President Vladimir Putin visited Siberia, the region, where voters gave him below-average support during the last presidential elections in Russia . This visit is of utmost importance for his political future and the results of forthcoming parliamentary elections.
There was no campaigning per se on Putin's schedule in Krasnoyarsk, where snow already covered the ground as the long winter set in. Putin was to chair a government meeting focusing on the transport sector nationwide, inspect a highway project and speak at a university.
But a likely aim of Putin's visit may be to bolster support for himself and the dominant United Russia party in Krasnoyarsk and the surrounding region, which reaches beyond the Arctic Circle and is home to more than 2 million voters.
Putin, who is barred by the constitution from seeking a third straight term next March but has said he plans to maintain influence after eight years as president, announced last month that he would lead the United Russia ticket in the Dec. 2 parliamentary elections.
An overwhelming victory for the party would give Putin a strong power base in parliament, providing him with political muscle after he steps down and, potentially, with a springboard to return to the Kremlin in 2012 elections or even sooner.
With United Russia leaders casting the vote as a referendum on Putin and his policies, a high turnout is also essential if Putin is to use the vote as a mandate to keep a hand on Russia 's reins.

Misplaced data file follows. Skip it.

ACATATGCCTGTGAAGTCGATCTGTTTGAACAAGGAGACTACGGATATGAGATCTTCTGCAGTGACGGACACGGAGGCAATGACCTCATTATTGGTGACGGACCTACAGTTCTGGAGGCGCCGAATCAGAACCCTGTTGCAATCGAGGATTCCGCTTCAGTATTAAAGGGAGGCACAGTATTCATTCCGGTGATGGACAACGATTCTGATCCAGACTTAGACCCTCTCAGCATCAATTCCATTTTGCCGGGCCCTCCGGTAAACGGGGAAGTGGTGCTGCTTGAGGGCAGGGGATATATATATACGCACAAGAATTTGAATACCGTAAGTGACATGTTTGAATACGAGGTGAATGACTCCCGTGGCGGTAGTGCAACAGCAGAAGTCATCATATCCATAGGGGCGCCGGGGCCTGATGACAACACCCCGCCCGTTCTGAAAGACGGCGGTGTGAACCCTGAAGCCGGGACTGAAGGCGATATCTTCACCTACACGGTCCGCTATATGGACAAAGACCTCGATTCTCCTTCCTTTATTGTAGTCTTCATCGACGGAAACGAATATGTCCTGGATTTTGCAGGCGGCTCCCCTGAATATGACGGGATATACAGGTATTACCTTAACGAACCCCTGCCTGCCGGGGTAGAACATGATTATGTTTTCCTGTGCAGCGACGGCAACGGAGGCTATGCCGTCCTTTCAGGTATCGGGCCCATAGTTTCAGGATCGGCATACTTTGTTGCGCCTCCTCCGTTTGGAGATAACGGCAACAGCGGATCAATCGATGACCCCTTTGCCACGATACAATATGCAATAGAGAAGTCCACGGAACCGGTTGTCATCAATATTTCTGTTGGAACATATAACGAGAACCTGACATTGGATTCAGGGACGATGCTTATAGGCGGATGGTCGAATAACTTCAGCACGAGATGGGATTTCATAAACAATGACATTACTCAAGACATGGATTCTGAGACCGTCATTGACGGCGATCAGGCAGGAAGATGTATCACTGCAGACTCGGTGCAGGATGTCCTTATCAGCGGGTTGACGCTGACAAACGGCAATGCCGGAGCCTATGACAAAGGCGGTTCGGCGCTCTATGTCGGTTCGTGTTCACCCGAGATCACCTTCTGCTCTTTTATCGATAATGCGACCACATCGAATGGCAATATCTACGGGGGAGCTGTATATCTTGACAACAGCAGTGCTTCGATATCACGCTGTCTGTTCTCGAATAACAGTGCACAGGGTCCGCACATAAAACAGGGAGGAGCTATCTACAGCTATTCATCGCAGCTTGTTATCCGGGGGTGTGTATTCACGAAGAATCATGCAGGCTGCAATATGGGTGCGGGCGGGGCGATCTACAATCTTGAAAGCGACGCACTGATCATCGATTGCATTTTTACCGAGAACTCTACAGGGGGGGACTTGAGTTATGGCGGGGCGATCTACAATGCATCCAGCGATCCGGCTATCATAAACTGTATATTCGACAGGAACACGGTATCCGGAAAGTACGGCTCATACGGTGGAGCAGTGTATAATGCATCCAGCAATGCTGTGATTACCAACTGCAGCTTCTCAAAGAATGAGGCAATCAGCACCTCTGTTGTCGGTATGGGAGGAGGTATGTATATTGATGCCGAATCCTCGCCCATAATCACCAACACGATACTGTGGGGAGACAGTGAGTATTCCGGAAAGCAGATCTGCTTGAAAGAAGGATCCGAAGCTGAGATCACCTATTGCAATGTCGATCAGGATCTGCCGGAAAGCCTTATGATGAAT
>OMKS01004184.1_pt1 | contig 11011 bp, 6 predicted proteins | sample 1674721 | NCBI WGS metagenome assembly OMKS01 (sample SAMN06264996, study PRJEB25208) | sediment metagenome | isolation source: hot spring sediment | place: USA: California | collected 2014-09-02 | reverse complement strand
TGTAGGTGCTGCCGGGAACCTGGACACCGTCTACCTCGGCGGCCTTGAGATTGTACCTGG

In the 2004 presidential election, when Putin won a second term with more than 71 percent of the nationwide vote, he received about 60 percent in Krasnoyarsk , a lower percentage than in all but three of Russia 's nearly 90 regions. At 51 percent, turnout in the region was the lowest in Russia .
While he was careful to stress that Putin's visit was "not political," the regional head of United Russia, Vyacheslav Novikov, said it would probably give the party a boost in the upcoming vote.
As it does across the country, United Russia already held the high ground in Krasnoyarsk before Putin's visit or his decision to lead the ticket. The regional governor and the mayor of Krasnoyarsk are party members, and Novikov represents the region in Russia 's upper parliament house.
Across the sprawling city, United Russia billboards - reading "Putin's Plan is Russia's Victory" - far outnumber other parties' ads, and smaller United Russia signs are affixed to lamppost after lamppost along the main avenue downtown.
Opposition parties say the authorities use their power to unfairly benefit United Russia, echoing foreign observers' statements after the 2003 parliamentary elections that state control over levers of influence gave the ruling party an advantage, undermining democracy.
The regional head of the liberal Union of Right Forces party, Vladislav Korolyov, said that illegal pressure from the authorities is preventing his party from getting its message to voters.
Authorities pressure managers of potential campaign event venues to keep the party out, and police have barred the distribution of the party's campaign newspaper on trumped-up grounds, he said.
Opinion polls indicate United Russia will win a majority of votes in the upcoming elections and that only one other party, the Communists, is certain to clear the 7 percent barrier needed to win seats in the State Duma, the lower parliament house.